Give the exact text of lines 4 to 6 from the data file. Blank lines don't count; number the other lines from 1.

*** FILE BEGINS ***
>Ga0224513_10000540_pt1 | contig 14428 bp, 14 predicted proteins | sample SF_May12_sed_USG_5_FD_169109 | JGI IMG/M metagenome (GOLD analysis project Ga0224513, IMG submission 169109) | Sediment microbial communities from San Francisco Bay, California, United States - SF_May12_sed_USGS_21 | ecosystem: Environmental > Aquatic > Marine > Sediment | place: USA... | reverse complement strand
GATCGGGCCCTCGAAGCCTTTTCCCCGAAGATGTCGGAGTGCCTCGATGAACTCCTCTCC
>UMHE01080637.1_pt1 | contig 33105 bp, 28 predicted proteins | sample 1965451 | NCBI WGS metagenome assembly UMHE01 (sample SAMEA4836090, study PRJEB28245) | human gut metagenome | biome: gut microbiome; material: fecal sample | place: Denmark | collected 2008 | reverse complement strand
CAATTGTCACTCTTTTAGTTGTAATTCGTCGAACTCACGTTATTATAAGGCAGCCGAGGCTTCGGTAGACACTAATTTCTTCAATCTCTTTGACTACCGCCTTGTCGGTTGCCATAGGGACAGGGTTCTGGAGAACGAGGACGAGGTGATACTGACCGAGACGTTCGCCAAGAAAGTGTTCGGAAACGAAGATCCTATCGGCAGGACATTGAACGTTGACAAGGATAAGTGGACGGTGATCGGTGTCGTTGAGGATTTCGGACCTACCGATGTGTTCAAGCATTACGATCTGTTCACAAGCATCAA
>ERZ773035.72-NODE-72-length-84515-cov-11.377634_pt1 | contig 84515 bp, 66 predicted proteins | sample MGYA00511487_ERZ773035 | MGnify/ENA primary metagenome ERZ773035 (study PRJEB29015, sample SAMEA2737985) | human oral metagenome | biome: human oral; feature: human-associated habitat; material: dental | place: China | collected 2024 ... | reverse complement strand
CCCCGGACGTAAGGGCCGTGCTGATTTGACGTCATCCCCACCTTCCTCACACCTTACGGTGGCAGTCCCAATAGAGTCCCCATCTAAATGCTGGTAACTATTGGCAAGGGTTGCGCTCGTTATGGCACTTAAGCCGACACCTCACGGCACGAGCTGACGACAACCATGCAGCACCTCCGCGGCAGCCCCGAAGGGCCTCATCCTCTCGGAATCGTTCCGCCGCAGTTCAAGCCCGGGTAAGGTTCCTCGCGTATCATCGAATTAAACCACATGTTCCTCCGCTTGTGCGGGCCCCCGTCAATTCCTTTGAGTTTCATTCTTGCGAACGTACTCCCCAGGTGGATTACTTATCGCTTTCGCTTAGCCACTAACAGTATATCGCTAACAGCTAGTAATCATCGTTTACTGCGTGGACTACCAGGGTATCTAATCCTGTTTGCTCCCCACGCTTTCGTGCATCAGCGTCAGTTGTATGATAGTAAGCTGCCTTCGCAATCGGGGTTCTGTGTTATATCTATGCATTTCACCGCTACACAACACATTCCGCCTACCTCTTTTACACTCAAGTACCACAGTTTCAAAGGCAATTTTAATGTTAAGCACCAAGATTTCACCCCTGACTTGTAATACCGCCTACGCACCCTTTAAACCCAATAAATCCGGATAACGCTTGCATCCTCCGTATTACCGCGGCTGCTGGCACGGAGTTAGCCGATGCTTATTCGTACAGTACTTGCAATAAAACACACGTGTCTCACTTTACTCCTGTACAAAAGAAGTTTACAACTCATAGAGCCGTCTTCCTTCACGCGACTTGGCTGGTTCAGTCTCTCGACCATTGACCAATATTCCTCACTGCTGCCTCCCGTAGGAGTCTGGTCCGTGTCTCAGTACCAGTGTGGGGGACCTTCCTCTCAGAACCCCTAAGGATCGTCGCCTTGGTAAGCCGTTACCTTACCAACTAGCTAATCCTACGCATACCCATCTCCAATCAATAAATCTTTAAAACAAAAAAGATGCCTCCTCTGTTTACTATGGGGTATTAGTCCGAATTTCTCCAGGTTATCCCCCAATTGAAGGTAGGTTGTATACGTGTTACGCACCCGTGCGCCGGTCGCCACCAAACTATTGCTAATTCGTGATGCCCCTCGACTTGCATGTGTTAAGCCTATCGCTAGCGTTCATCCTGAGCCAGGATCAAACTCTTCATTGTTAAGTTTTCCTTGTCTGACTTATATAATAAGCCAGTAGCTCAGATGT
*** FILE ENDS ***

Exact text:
CAATTGTCACTCTTTTAGTTGTAATTCGTCGAACTCACGTTATTATAAGGCAGCCGAGGCTTCGGTAGACACTAATTTCTTCAATCTCTTTGACTACCGCCTTGTCGGTTGCCATAGGGACAGGGTTCTGGAGAACGAGGACGAGGTGATACTGACCGAGACGTTCGCCAAGAAAGTGTTCGGAAACGAAGATCCTATCGGCAGGACATTGAACGTTGACAAGGATAAGTGGACGGTGATCGGTGTCGTTGAGGATTTCGGACCTACCGATGTGTTCAAGCATTACGATCTGTTCACAAGCATCAA
>ERZ773035.72-NODE-72-length-84515-cov-11.377634_pt1 | contig 84515 bp, 66 predicted proteins | sample MGYA00511487_ERZ773035 | MGnify/ENA primary metagenome ERZ773035 (study PRJEB29015, sample SAMEA2737985) | human oral metagenome | biome: human oral; feature: human-associated habitat; material: dental | place: China | collected 2024 ... | reverse complement strand
CCCCGGACGTAAGGGCCGTGCTGATTTGACGTCATCCCCACCTTCCTCACACCTTACGGTGGCAGTCCCAATAGAGTCCCCATCTAAATGCTGGTAACTATTGGCAAGGGTTGCGCTCGTTATGGCACTTAAGCCGACACCTCACGGCACGAGCTGACGACAACCATGCAGCACCTCCGCGGCAGCCCCGAAGGGCCTCATCCTCTCGGAATCGTTCCGCCGCAGTTCAAGCCCGGGTAAGGTTCCTCGCGTATCATCGAATTAAACCACATGTTCCTCCGCTTGTGCGGGCCCCCGTCAATTCCTTTGAGTTTCATTCTTGCGAACGTACTCCCCAGGTGGATTACTTATCGCTTTCGCTTAGCCACTAACAGTATATCGCTAACAGCTAGTAATCATCGTTTACTGCGTGGACTACCAGGGTATCTAATCCTGTTTGCTCCCCACGCTTTCGTGCATCAGCGTCAGTTGTATGATAGTAAGCTGCCTTCGCAATCGGGGTTCTGTGTTATATCTATGCATTTCACCGCTACACAACACATTCCGCCTACCTCTTTTACACTCAAGTACCACAGTTTCAAAGGCAATTTTAATGTTAAGCACCAAGATTTCACCCCTGACTTGTAATACCGCCTACGCACCCTTTAAACCCAATAAATCCGGATAACGCTTGCATCCTCCGTATTACCGCGGCTGCTGGCACGGAGTTAGCCGATGCTTATTCGTACAGTACTTGCAATAAAACACACGTGTCTCACTTTACTCCTGTACAAAAGAAGTTTACAACTCATAGAGCCGTCTTCCTTCACGCGACTTGGCTGGTTCAGTCTCTCGACCATTGACCAATATTCCTCACTGCTGCCTCCCGTAGGAGTCTGGTCCGTGTCTCAGTACCAGTGTGGGGGACCTTCCTCTCAGAACCCCTAAGGATCGTCGCCTTGGTAAGCCGTTACCTTACCAACTAGCTAATCCTACGCATACCCATCTCCAATCAATAAATCTTTAAAACAAAAAAGATGCCTCCTCTGTTTACTATGGGGTATTAGTCCGAATTTCTCCAGGTTATCCCCCAATTGAAGGTAGGTTGTATACGTGTTACGCACCCGTGCGCCGGTCGCCACCAAACTATTGCTAATTCGTGATGCCCCTCGACTTGCATGTGTTAAGCCTATCGCTAGCGTTCATCCTGAGCCAGGATCAAACTCTTCATTGTTAAGTTTTCCTTGTCTGACTTATATAATAAGCCAGTAGCTCAGATGT